It surprises many visitors to this country that so many official functions, large and small, begin with a prayer. A few years ago, it was three prayers: one said by a Christian, one by a Hindu and one by a Muslim. This has now been contracted into a single “universal prayer” recited by someone from one of the religions on a given occasion. Questions about this tradition have arisen today, prompted by concerns expressed about the use of prayer in schools.
This is not the first time that objections have been raised about this, although some of the earliest have been that these are Christian prayers being said in state-run educational institutions. The answer to this, it seems, was not to completely eliminate prayers in these unequivocally secular contexts, but to create a prayer that all religions could identify with.
Most commentators viewed our penchant for praying in inappropriate settings as a colonial hangover, which it undoubtedly is. The British House of Commons always has prayers, although attendance is not obligatory, and it is likely from there that our National Assembly, for example, took its reply. The tradition dates back, it is believed, to 1558, although the modern form of invocations originates from the time of Charles II in the 17th century.
The British are notoriously reluctant to shed long-established traditions, but for all this there have been calls in recent years for the abolition of pre-session prayers. More recently, a group of multi-party MPs backed a motion saying parliamentary prayers are “not compatible with a society that respects the principle of freedom of religion and religion”.
Regarding the local schools specifically, the prayers first took hold because the colonial authorities initially left education in the hands of the churches, and they continued to run a large number of schools even afterwards. the law making primary education compulsory in 1876. One suspects that in the historical period, at least, worship practices in general assemblies of schools run by the Church varied according to the denomination concerned. Government-run institutions followed the standards of religious schools, although reflecting a Church of England bent, but what is perhaps a little surprising is that the practice of holding Christian prayers survived the nationalization of schools by Burnham in the 1970s.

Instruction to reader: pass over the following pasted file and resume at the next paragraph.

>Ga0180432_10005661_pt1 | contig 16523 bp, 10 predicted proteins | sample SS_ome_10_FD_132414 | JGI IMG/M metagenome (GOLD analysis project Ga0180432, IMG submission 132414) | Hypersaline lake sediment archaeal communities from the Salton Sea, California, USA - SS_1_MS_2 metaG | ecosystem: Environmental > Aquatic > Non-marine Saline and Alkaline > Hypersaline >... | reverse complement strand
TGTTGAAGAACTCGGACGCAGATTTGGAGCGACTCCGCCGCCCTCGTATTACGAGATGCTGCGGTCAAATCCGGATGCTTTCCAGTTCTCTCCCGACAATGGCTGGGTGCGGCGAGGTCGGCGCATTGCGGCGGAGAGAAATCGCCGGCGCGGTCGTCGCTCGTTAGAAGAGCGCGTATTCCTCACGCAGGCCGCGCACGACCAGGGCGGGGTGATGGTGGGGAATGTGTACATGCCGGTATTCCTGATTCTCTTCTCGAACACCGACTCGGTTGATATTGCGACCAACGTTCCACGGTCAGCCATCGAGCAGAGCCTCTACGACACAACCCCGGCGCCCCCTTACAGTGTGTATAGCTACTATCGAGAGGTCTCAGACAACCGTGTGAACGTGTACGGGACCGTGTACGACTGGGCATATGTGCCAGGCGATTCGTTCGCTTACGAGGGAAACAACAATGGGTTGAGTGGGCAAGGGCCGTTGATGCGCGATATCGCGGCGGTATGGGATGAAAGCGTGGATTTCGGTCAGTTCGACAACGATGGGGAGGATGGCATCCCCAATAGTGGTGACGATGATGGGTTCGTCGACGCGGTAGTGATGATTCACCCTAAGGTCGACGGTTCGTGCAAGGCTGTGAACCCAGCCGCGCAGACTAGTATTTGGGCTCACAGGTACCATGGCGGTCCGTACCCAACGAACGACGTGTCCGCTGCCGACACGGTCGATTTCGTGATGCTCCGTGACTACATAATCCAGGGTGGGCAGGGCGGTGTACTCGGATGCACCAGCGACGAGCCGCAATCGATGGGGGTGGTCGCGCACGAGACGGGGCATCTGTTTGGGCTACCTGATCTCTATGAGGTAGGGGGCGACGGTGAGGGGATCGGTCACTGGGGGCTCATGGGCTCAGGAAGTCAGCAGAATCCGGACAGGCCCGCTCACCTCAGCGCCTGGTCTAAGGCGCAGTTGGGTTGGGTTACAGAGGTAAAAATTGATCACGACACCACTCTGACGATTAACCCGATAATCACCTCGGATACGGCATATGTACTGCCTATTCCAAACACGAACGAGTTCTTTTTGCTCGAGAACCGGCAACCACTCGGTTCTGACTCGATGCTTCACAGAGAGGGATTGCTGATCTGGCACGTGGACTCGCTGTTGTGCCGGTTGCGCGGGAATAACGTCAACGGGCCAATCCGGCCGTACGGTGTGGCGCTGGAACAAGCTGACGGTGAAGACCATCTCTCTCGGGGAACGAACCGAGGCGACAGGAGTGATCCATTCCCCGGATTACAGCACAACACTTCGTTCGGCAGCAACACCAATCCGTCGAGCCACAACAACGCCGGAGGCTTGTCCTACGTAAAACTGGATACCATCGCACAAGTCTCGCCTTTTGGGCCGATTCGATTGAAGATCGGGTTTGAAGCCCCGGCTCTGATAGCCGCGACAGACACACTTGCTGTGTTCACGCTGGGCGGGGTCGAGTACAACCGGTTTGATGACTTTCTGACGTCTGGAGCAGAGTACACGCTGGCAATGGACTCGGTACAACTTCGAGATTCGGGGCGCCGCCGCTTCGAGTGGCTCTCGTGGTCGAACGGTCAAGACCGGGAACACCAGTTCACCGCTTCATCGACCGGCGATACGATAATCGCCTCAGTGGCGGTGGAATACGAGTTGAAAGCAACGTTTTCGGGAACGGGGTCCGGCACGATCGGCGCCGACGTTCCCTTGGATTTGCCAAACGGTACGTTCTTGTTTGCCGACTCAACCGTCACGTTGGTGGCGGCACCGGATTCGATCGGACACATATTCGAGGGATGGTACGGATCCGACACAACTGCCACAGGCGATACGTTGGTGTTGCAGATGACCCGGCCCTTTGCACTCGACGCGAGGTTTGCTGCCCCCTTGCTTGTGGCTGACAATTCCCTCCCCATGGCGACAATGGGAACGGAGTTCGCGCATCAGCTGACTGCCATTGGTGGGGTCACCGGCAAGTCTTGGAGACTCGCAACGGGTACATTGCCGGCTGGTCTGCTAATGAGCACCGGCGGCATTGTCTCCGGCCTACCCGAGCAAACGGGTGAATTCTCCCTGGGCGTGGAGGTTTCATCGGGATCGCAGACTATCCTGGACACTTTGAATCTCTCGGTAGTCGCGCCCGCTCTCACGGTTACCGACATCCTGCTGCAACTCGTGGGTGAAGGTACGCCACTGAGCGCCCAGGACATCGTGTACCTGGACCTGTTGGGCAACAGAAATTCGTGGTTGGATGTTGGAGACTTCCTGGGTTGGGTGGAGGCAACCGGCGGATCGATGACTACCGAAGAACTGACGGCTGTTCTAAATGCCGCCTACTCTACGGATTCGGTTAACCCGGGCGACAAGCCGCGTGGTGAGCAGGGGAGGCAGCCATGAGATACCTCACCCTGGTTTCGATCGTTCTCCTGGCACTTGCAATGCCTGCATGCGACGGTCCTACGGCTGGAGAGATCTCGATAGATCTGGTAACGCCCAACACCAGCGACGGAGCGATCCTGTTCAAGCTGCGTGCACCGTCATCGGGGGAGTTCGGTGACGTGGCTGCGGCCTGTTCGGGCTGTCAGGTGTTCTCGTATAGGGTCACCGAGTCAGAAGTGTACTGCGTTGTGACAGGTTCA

On the accusation that Christian prayers had no place in the school system, the education ministry recently issued a statement stating that any function organized by the ministry or any of its departments, it was the universal prayer or a silent prayer that had to be recited, with the exception of events organized in indigenous communities. “[N]o religion, ethnicity, gender, etc. is or should be seen as dominant over the other, ”he said.
This came in response to a letter in this journal from Swami Aksharananda saying that the prayer uttered by the most outstanding CSEC student in 2020, Bhedesh Persaud, when the CXC results were announced last week, was Christian, and that this was discriminatory given the other religions in the country. The ministry denied that it was a Christian prayer, saying it was the universal prayer and that it was the same as that recited in the National Assembly. The Swami was quick to point out that there were intrusions into the ministry version that were not found in the one used in the National Assembly, namely, the inclusion of “heavenly father” and “amen”, ” the signing of the end of Christian prayers. “To date, the ministry has offered no explanation for this discrepancy.